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Listed Building

The legal part of the listing is the address/name of site only. All other information in the record is not statutory.


Status: Designated


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  • Category: B
  • Date Added: 15/06/1981


  • Local Authority: Highland
  • Planning Authority: Highland
  • Burgh: Inverness

National Grid Reference

  • NGRNH 65017 45963
  • Coordinates265017, 845963


Alexander Miller, carpenter, and Hugh Suter, mason, 1800-01.

Originally 2-storey and basement 3-bay centre block linked

by single-storey and basement quadrants surmounted by low

1st floor screen wall with blind windows to slightly advanced single-storey and basement one-bay pedimented wings with

thermal windows at basement and Venetian windows in arched

recesses at ground floor; band course at ground floor, 1st

floor string course, cornice and parapet at centre and

quadrants. Rear wing added Alexander Miller, carpenter,

Inverness, Lewis Yule, John Yule, John McWatt and Colin

Nicolson, masons, Nairn, 1804-05. Centre bay at front

surmounted by attic screen wall with carved pediment

(pediment supplied by Robert Burn, Edinburgh), 1805. Square

plan tower with angle bartizans, Lewis Yule, John Yule and

Colin Nicolson, masons, 1806, at centre of rear.

Idiosyncratic fluted Greek Doric portico at centre bay of

front, Hugh Suter, mason, 1811. East wing, William Symon,

master mason, and Lachlan Mackintosh, carpenter, 1822,

single-storey and basement. East wing gothicised, 1827,

William Symon, master mason, and Alexander Fraser, carpenter

with insertion of hoodmould 3-light cusped and traceried

window and heightening of square-plan castellated bartizans

flanking gable. West wing added, 1827, William Symon, master

mason, and Alexander Fraser, carpenter, single storey and

basement, castellated style with 3-light ground floor window

under Tudor hoodmould to front. Alterations, Alexander

Fraser, master mason, 1830-31, spired belfry added at centre

of west wing (only clock-stage now survives), cast-iron lion

(sculpted by Anderson, Edinburgh, cast by John Wells,

Inverness) erected at apex of east wing (now removed),

interior of house remodelled with new staircase and Gothic

1st floor added to portico (pinnacles at parapet now

removed). Front rendered, 1834. Further alterations and

additions, James Ross 1851.

Statement of Special Interest

Muirtown House was built for Major Hugh Robert Duff, the

editor of the CULLODEN PAPERS. Joseph Mitchell wrote that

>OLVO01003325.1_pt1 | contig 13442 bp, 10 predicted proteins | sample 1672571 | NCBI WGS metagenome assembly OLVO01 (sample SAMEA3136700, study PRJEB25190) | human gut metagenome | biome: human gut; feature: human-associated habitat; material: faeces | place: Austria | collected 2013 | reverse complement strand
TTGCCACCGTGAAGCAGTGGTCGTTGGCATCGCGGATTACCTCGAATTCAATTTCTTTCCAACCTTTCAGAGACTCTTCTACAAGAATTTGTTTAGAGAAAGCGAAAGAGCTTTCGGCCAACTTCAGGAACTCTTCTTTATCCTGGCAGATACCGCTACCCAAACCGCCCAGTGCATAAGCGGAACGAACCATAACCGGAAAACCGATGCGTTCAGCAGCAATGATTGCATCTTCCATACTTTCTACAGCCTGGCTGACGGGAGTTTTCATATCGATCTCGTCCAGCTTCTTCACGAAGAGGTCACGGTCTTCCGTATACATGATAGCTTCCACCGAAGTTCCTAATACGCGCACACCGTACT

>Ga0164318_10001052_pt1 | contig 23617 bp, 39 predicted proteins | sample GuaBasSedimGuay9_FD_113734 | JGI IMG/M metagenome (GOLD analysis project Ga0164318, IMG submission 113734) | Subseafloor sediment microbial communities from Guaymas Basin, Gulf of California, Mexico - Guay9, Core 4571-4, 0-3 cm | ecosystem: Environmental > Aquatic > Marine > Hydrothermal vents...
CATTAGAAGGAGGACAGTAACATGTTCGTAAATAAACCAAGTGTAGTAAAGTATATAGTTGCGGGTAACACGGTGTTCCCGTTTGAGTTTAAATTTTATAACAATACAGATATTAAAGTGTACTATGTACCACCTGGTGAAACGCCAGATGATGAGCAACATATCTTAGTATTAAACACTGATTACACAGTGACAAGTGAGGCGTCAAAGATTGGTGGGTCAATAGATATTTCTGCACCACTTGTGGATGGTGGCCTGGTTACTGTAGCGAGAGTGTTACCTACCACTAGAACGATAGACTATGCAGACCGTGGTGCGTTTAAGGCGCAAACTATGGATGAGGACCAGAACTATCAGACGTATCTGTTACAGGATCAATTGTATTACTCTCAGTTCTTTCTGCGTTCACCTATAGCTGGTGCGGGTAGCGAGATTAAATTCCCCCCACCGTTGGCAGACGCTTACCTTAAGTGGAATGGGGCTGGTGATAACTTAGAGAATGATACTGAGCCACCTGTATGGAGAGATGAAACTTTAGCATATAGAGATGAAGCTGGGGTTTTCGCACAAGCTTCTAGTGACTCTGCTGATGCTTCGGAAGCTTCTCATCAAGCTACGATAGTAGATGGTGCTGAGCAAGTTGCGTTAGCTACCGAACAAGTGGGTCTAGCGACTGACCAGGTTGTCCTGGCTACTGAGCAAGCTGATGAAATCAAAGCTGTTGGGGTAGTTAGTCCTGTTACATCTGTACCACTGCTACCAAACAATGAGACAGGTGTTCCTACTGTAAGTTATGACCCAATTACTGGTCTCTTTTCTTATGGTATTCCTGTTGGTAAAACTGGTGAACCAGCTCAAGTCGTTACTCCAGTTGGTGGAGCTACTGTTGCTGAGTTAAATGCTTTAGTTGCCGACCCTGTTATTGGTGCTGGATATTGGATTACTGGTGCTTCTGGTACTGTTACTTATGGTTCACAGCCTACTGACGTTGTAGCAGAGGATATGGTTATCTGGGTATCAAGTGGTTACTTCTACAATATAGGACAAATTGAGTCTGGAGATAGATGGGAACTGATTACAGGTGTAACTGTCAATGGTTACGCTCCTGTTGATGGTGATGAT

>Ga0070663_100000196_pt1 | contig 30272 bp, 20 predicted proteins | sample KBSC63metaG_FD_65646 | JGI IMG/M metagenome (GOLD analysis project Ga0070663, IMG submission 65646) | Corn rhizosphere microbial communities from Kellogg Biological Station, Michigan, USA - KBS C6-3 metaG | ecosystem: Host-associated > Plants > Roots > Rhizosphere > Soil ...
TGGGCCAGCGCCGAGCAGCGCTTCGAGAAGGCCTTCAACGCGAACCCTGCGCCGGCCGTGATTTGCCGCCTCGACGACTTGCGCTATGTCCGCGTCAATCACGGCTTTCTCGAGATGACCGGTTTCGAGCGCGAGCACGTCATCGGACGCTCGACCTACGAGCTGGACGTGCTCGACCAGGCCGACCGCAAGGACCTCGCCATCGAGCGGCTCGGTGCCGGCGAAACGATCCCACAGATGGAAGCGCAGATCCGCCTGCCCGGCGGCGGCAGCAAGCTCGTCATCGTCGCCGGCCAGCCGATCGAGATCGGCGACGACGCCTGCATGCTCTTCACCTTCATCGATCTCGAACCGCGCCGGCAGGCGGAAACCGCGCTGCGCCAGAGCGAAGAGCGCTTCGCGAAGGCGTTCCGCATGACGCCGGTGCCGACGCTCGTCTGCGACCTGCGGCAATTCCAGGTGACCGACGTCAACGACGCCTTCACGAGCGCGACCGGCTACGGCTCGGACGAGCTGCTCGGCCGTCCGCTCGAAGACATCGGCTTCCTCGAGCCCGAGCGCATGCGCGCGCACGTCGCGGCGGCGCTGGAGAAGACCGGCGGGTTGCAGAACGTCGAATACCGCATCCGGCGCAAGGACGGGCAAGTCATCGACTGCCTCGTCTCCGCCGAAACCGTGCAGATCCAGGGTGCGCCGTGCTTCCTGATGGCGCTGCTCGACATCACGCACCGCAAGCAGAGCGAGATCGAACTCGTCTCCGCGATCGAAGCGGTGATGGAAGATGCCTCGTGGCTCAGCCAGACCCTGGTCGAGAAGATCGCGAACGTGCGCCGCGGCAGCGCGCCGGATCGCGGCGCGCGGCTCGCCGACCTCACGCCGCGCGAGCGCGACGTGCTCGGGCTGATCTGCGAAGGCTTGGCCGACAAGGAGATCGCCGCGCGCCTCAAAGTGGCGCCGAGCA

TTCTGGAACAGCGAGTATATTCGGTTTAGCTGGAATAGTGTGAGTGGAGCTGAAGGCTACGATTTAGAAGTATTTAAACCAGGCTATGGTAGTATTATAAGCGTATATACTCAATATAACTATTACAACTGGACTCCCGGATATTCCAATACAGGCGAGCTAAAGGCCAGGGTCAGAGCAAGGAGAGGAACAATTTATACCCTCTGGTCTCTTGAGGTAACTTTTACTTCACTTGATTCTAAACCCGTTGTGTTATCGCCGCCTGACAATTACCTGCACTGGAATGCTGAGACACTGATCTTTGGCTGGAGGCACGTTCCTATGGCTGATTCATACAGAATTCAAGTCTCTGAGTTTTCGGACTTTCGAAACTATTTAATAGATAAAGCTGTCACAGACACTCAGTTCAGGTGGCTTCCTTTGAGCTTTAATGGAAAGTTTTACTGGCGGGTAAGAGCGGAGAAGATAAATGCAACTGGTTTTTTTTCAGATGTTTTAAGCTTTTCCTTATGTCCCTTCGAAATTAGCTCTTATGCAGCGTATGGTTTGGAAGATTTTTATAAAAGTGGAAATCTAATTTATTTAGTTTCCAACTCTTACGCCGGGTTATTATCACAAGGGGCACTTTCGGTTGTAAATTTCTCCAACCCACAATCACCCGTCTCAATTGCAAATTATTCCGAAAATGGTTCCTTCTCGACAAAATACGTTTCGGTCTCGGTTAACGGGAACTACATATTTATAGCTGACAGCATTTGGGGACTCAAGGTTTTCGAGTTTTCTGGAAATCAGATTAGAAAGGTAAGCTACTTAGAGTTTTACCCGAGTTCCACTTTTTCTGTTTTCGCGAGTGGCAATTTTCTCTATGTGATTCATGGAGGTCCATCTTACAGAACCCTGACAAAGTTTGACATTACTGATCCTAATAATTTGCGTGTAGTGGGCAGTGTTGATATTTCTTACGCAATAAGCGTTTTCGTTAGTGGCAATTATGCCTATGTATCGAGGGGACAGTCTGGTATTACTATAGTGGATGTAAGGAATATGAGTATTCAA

"He was an able man but somewhat eccentric. He had been one

of Bonaparte's DETENUS and was confined in a church in France

for six months, which he gave as an excuse for not afterwards

attending divine service at home. He occupied his time in

building his house and laying out the plantations around

it." (Mitchell, REMINISCENCES: (1883), 50-51).



Scottish Record Office, SC 29/64/1 99-101, 107-8; SC 29/64/2,

201-2, 302-3; SC 29/64/3, 11-13, 197-8, 201-3; SC 29/64/4,

47-8, 92-3, 145-6, 287, 399-400; SC 29/64/7, 159-61 431-3;

SC29/64/8, 169-70; INVERNESS COURIER, Feb 13, 1851

(advertisement for tenders); Joseph Mitchell, Reminiscences

of MY LIFE IN THE HIGHLANDS, (1883) 50-51.

About Designations

Listed Buildings

We list buildings of special architectural or historic interest and these are selected according to criteria published in the, Annex 2, pp74-76.

The information in the listed building record gives an indication of the special architectural or historic interest of the listed building(s). It is not a definitive historical account or a complete description of the building(s). The format of the listed building record has changed over time. Earlier records may be brief and some information will not have been recorded.

Enquiries relating to works to listed buildings should be made to the local authority in the first instance. Listed building consent is required for works which a local authority considers will affect its character as a building of special architectural or historic interest and local authorities also decide if listed building consent is required.

Listing covers both the exterior and the interior. Listing can cover structures not mentioned which are part of the curtilage of the building, such as boundary walls, gates, gatepiers, ancillary buildings etc. The local authority is responsible for advising on what is covered by the listing including the curtilage of a listed building. For information about curtilage see

Legislation introduced on 1 October 2015 allows us to state that: an object or structure fixed to the listed building; any object or structure within the curtilage of the listed building; and, any part or feature of the listed building that is not of architectural or historic interest may be excluded from a listing. If part of your building is not listed under the new legislation, the part will be excluded in the statutory address and in the statement of special interest. The statement will use the word 'excluding' and quote the relevant section of the Historic Environment Scotland Act 2014. Some earlier listed building records may use the word 'excluding', but if the Act is not quoted, the record has not been revised to reflect current legislation.

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